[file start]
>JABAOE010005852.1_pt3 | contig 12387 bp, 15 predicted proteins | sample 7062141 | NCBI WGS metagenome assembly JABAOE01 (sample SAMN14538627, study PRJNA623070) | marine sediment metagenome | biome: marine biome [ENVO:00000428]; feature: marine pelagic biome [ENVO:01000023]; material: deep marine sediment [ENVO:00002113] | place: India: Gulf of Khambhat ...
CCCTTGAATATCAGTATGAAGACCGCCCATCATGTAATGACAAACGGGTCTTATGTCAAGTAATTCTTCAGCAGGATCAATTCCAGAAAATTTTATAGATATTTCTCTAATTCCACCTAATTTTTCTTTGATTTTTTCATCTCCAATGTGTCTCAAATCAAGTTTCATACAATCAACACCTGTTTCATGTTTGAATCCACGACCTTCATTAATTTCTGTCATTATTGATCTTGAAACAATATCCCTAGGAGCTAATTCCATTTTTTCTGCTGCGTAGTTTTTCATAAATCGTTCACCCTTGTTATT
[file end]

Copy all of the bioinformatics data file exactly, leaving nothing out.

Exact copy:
>JABAOE010005852.1_pt3 | contig 12387 bp, 15 predicted proteins | sample 7062141 | NCBI WGS metagenome assembly JABAOE01 (sample SAMN14538627, study PRJNA623070) | marine sediment metagenome | biome: marine biome [ENVO:00000428]; feature: marine pelagic biome [ENVO:01000023]; material: deep marine sediment [ENVO:00002113] | place: India: Gulf of Khambhat ...
CCCTTGAATATCAGTATGAAGACCGCCCATCATGTAATGACAAACGGGTCTTATGTCAAGTAATTCTTCAGCAGGATCAATTCCAGAAAATTTTATAGATATTTCTCTAATTCCACCTAATTTTTCTTTGATTTTTTCATCTCCAATGTGTCTCAAATCAAGTTTCATACAATCAACACCTGTTTCATGTTTGAATCCACGACCTTCATTAATTTCTGTCATTATTGATCTTGAAACAATATCCCTAGGAGCTAATTCCATTTTTTCTGCTGCGTAGTTTTTCATAAATCGTTCACCCTTGTTATT